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  Age: 23 Graduation Date: 2013 Major: Psychology School: George Mason University Current Position: Office Manager  


Q: What was your biggest fear about leaving college and entering the “real world”?

My biggest, most violent fear was being unable to pay my bills, pay my rent, and end up back in retail at the local mall and living in my parents house. I have a fantastic relationship with my parents, don't get me wrong, but the level of independence I desired was including a salary, one that reflected the completeness of a degree.

Q: What five words would you use to explain your job search as a recent grad?

Exhausting, Constant, Wide-ranged, Hopeful, Reflective.

Q: What is it about your situation now that makes you a happy grad?

I am very fortunate to say I have a solid, challenging job with the perks of a steady paycheck, the confidence of my employers, and the responsibilities of a real-world office worker. I have the solidarity of a 9-5 work schedule, and the familiarity of my job cycle: I know what is expected of me, I can complete my work and go above and beyond what is expected of me.

Q: What are the best things about your current role?

I love being entrusted with many of the important things that need to be completed in order to run a business. For example; payroll, invoicing, accounts payable and receivable are all components of a business that require meticulous handling. I am young and see the potential to grow into my role and earn more responsibility as the business grows. It's also a wonderful feeling when you're opinion holds water in the work environment. There's nothing like proving yourself and then reaping the benefits: being trusted.

Q: What advice would you give recent grads today about leaving college, and finding a career and life they love?

My best advice: do not limit your opportunities. I graduated with a psychology degree and at first when I was job searching I had a difficult time finding the one specific job I wanted. Did I ever imagine becoming an office manager? No. I was stuck on the perfect psychology related job - but I soon became discouraged.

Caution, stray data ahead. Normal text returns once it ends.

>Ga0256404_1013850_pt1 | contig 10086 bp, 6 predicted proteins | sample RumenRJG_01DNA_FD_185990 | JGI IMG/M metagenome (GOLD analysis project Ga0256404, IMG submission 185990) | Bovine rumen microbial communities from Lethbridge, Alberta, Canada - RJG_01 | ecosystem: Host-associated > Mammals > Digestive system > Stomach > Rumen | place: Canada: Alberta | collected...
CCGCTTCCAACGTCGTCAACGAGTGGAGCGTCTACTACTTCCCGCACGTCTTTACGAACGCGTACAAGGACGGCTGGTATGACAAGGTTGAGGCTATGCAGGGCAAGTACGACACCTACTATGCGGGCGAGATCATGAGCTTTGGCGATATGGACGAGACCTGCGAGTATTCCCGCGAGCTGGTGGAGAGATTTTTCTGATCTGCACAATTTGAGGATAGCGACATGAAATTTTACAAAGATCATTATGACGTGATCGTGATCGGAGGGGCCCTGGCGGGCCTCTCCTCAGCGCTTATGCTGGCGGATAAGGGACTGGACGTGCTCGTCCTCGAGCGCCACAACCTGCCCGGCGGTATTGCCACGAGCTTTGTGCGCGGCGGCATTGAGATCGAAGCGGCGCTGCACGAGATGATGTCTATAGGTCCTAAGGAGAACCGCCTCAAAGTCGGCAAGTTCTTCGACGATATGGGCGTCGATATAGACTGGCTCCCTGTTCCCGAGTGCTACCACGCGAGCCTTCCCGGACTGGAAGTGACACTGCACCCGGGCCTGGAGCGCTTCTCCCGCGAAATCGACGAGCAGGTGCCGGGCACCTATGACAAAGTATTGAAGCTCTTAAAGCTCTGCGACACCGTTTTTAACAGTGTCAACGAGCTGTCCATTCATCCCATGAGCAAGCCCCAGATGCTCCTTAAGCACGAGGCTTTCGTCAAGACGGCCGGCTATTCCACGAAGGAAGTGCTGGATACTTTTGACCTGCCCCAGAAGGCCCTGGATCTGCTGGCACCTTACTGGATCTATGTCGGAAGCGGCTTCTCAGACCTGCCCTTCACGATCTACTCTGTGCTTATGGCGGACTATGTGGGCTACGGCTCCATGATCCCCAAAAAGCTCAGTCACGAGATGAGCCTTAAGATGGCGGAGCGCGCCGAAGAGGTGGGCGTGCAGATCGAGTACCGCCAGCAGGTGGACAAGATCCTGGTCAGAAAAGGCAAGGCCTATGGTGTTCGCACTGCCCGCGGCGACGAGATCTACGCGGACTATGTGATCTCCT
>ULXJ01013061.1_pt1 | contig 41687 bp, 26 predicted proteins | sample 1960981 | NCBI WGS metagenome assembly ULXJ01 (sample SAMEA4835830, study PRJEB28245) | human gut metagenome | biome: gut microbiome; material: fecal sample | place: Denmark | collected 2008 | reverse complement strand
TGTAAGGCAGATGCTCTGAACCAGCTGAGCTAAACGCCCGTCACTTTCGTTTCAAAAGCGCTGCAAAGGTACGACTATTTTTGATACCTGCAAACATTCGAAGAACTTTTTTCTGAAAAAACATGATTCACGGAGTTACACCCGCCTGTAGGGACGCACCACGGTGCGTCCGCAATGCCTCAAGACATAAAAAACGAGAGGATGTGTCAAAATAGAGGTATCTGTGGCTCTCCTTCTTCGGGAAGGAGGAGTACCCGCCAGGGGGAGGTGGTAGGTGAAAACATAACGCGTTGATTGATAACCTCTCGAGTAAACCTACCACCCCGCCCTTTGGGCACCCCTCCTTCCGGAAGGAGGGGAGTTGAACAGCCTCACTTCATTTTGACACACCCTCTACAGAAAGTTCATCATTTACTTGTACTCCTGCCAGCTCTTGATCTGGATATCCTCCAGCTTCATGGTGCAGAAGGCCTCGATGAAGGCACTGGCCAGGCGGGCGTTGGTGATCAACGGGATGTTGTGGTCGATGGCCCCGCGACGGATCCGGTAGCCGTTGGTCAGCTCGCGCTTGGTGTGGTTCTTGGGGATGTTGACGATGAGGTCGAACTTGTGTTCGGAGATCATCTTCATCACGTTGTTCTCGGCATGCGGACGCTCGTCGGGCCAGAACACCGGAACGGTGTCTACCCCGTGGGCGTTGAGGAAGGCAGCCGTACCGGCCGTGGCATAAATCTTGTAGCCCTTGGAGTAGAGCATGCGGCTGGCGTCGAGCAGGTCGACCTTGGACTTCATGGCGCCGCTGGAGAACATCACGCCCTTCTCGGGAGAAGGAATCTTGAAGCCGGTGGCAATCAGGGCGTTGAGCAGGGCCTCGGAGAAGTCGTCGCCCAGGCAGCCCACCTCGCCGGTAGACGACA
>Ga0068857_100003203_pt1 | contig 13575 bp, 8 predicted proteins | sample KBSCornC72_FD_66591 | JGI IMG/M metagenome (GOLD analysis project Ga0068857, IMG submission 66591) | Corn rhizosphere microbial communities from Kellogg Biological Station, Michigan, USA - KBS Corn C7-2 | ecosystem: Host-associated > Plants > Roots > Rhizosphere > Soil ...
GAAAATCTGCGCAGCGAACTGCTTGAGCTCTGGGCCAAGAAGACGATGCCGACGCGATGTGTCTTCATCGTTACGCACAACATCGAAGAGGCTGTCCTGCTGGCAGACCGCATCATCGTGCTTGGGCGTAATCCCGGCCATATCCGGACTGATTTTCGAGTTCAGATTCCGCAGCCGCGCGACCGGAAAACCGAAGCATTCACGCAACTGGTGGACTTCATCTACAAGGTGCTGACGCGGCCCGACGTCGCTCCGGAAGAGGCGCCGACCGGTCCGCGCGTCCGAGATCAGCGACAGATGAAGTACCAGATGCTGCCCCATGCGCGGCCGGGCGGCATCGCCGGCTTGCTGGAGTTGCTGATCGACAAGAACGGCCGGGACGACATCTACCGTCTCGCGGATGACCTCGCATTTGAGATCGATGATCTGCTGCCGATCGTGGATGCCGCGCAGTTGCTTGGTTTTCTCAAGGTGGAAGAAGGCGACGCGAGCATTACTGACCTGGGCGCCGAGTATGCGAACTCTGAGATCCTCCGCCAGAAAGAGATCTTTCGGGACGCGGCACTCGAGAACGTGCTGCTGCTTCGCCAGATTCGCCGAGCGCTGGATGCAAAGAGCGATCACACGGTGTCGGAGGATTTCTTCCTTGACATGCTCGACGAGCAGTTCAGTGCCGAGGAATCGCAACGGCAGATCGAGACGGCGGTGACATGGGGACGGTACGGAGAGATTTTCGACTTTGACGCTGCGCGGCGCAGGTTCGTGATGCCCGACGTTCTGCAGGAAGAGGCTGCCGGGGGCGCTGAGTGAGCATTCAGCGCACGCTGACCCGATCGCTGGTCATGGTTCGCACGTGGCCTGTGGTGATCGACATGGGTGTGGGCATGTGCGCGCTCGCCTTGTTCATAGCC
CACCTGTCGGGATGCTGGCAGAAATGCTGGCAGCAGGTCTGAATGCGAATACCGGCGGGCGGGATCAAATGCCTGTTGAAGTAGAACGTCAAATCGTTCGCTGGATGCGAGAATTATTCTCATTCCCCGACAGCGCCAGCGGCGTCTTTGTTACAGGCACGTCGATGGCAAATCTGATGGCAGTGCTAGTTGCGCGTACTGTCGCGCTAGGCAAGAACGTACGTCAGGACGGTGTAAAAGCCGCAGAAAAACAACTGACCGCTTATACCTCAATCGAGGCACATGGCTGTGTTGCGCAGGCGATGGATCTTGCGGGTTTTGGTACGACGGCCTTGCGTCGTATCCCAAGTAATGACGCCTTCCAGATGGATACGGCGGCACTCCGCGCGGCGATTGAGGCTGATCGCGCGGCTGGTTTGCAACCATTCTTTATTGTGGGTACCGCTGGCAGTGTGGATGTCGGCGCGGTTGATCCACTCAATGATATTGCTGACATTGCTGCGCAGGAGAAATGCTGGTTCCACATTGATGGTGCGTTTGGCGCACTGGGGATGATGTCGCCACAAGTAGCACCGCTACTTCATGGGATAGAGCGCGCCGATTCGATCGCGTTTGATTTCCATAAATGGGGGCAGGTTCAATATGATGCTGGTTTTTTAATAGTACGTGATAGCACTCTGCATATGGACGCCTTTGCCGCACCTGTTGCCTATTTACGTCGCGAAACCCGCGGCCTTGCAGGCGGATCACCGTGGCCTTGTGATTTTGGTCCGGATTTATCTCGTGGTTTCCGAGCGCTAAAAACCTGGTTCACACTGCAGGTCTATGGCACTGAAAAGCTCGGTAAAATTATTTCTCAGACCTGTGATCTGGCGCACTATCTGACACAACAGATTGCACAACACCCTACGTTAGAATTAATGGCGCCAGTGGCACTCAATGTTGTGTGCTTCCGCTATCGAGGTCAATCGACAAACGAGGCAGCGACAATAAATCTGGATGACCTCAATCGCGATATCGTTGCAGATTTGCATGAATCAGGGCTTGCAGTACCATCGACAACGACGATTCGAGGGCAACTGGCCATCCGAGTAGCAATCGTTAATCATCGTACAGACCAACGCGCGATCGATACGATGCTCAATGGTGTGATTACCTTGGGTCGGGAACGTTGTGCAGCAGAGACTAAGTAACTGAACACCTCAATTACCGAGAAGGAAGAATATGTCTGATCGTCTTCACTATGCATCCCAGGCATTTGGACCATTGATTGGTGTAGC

There are many stairs on the staircase to our dreams.
I learned in order for there to be any hope of finding a good job, I needed to realize "Ok, my first job may not be my dream job, or my career, but that doesn't mean I can't gain great and valuable experience doing a job that utilizes my strengths and also getting my foot in the door." There are many stairs on the staircase to our dreams.

Q. What are some of the best things about being a recent grad?

Some of the most exciting things I've experienced in the last year is just that: experiences. I am able to say I have been fully supporting myself for a year now. Financial independence has been wonderful. With that, I have been able to plan for the future: my goal is to go out of the country on a trip to Paris in 2015. Last year, I was able to afford to go skydiving, among many other things I will soon be crossing off my bucket list. I feel accomplished, successful and making my family proud while contributing to the success of a company.  
Learn how to land a career you love


Everyone needs to feel their voice is heard and their contributions are important. Something as simple as sharing a drink the last hour of the day on a Friday with the team to recap wins and give praise can build camaraderie within the team.


All of the above are fairly simple to implement but can make a huge difference in morale and motivation. Have any of these tips worked well for young the past? Do you have other tips to motivate your creative team? If so, please share them with me!

Encourage curiosity. Spark debate. Stimulate creativity and your team will be better at handling challenges with flexibility and resourcefulness. Create a safe space for ideas, all ideas, to be heard. In ideation, we need the weird and off-the-wall ideas to spur us on to push through to the great ideas.

Sure, there are a ton of studies done on this, but here is my very unscientific personal take. When team members can make decisions about how they work on projects, they are more engaged and connected to the project outcome. When they see how potentially dropping the ball would affect the entire team, they step up. When they feel like what they are doing is impactful and valued, they are naturally motivated to learn more, and be even better team members.

Rarely does a one-size-fits-all style work when it comes to team motivation. I have found that aligning employee goals with organization goals works well. Taking time to get to know everyone on your team is invaluable. What parts of their job do they love? What do they not enjoy? What skills do they want to learn? Even going so far as to where they see themselves in five years career-wise. These questions help you right-fit projects, and help your team see you are committed to creating a career path for them within the company.

Most designers I know love a good challenge. We are problem solvers by nature. Consistently give yourself and your team small challenges, both design-related and not. It will promote openness within the team to collaborate, and it will help generate ideas faster in the long run. Whether the challenge is to find a more exciting way to present an idea to stakeholders or fitting a new tool into the budget, make it a challenge just to shake things up.

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